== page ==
Change and Reset MySQL root Password

»»»Change and Reset MySQL root Password
There are many ways to reset and change the root password for mySQL database, in the event that the password is forgotten or lost, or you simply want to make the password securer with complex algorithm and regular change. The following instructions explain in details the alternative way at the last part of the guide mentioned above, where no additional file needs to be created:

  1. Login as root to the Windows or Unix-like (Unix, Linux or BSD) machine with the MySQL server.
  2. Stop the MySQL server by using either of the following command:

    Linux:

    /etc/rc.d/init.d/mysql stop

    FreeBSD:

    /usr/local/etc/rc.d/mysql-server.sh stop
  3. Open the mysql server start-up script (i.e. mysql-server.sh or mysql which is the file executed to start or stop MySQL server).
  4. ADD –skip-grant-tables to the end of the line that contains the mysqld_safe command as its parameter.
  5. Start MySQL server with the following command:

    Linux:

    /etc/rc.d/init.d/mysql start

    FreeBSD:

    /usr/local/etc/rc.d/mysql-server.sh start
  6. Alternatively, start the MySQL server directly and skip the editing with the following command (if you’re using this step, you don’t need to modify the MySQL startup script):
    mysqld_safe --skip-grant-tables &

    Depending on your path environment, you may need to point to the correct directory where mysqld_safe is instead.

  7. Run the following commands to login as the mysql user and connect to mysql user/permission database:
    # mysql -u root mysql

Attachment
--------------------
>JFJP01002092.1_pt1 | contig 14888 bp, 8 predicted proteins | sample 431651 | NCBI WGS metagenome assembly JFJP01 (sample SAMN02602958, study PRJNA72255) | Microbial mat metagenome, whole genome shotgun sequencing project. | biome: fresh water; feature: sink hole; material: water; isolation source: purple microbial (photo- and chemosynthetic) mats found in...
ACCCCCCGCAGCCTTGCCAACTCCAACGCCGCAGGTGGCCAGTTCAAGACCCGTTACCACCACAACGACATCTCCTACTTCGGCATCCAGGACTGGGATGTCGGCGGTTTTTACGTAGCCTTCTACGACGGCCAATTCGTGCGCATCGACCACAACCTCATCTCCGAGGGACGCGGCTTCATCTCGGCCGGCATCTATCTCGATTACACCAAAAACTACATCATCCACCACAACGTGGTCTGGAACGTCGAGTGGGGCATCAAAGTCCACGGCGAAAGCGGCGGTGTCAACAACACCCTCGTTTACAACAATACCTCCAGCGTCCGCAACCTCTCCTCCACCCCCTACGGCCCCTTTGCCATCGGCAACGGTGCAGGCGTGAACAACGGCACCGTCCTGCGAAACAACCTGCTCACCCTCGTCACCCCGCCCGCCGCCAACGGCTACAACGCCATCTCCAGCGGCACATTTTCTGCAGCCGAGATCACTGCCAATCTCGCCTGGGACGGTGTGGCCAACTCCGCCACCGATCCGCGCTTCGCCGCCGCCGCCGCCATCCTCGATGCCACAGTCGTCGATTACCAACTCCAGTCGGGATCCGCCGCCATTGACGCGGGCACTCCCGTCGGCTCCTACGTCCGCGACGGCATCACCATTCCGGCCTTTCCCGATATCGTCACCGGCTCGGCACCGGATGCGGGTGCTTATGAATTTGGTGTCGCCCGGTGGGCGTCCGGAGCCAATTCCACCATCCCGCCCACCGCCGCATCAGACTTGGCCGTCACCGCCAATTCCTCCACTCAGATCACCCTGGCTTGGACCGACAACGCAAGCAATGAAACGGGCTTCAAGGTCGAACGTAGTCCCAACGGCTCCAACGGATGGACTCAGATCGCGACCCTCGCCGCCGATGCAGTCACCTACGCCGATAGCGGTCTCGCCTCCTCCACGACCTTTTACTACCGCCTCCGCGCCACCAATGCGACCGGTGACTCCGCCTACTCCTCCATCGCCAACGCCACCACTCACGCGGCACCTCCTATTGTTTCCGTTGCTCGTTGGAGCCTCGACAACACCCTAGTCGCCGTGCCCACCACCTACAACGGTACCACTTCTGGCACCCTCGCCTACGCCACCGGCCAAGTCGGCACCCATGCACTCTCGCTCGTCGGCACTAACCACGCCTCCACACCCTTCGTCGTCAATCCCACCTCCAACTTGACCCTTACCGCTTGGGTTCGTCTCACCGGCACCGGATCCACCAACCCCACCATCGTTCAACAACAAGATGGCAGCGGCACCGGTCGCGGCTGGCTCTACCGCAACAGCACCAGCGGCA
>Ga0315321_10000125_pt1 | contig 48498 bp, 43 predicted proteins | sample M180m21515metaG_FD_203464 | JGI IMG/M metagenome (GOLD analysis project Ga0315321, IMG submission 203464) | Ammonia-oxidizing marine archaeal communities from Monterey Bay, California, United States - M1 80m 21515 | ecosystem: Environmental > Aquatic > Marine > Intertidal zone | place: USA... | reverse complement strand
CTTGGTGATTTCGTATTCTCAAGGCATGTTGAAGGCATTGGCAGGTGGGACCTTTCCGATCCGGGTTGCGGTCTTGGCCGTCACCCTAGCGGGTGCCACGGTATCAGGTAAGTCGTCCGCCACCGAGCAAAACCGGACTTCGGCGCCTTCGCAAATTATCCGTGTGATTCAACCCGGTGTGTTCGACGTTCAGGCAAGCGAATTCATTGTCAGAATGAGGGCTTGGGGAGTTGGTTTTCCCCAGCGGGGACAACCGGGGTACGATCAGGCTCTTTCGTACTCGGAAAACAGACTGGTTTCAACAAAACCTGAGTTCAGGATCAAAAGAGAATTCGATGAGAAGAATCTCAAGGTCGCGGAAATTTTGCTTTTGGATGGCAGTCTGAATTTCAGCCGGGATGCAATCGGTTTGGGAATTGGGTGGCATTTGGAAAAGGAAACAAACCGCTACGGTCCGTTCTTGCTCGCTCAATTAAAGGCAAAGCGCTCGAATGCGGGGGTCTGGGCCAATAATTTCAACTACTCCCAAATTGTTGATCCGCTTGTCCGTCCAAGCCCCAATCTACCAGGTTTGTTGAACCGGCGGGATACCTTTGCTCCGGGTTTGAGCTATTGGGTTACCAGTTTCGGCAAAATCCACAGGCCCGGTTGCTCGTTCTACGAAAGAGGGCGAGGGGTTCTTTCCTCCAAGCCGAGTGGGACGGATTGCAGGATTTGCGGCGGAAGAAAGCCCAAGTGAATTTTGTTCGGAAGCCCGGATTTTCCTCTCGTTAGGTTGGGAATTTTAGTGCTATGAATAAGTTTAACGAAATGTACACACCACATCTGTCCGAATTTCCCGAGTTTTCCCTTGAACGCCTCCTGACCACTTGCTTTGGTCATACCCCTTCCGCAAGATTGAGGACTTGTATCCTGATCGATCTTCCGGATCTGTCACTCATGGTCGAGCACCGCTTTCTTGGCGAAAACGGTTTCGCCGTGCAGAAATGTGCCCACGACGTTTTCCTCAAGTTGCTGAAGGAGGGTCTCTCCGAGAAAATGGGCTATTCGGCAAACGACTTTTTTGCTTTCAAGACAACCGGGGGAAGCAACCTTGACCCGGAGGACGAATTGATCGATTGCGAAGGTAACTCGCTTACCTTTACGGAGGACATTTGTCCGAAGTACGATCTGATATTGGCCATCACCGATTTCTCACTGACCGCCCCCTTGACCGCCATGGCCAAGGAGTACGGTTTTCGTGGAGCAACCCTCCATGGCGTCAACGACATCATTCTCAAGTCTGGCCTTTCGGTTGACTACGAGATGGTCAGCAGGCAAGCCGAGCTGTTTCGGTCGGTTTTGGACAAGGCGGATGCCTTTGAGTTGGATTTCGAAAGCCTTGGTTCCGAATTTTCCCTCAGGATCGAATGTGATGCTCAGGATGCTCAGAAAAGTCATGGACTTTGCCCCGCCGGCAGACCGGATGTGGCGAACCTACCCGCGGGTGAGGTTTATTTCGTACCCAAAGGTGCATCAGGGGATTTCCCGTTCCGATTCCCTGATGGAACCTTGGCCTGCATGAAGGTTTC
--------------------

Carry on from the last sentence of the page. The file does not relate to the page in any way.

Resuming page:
8. Run the update queries to change the MySQL password:
    mysql> UPDATE user SET Password=PASSWORD('newrootpassword') WHERE User='root';
    mysql> FLUSH PRIVILEGES;

    Note: Replace newrootpassword with the new root password for MySQL server. Flush Privileges is needed to making the password change effect immediately.

  9. Exit mysql database client by typing exit.
  10. Stop MySQL server with commands listed at step 2.
  11. Open the mysql server startup script edit in step 3 again and REMOVE the –skip-grant-tables parameter that has been added.
  12. Start MySQL server by using command from step 5 or 6.

For Redhat Linux users, use the following instructions as the root user of Redhat Linux machine:

  1. Stop MySQL process by using command:
    # killall mysqld
  2. Start the MySQL server with following options:
    # /usr/libexec/mysqld -Sg --user=root &
  3. Start the MySQL client:
    # mysql

    You should see the following message:

    Welcome to the MySQL monitor. Commands end with ; or g.
    Your MySQL connection id is 1 to server version: 3.xx.xx

    Type ‘help;’ or ‘h’ for help. Type ‘c’ to clear the buffer.

    mysql>

  4. Use mysql database:
    mysql> USE mysql 

    You should see the following message:

    Reading table information for completion of table and column names
    You can turn off this feature to get a quicker startup with -A

    Database changed

  5. Then, update the password for the root user with the following command:
    UPDATE user SET password=password("newpassword") WHERE user="root";

    Replace newpassword with your desired password. You should see the following message: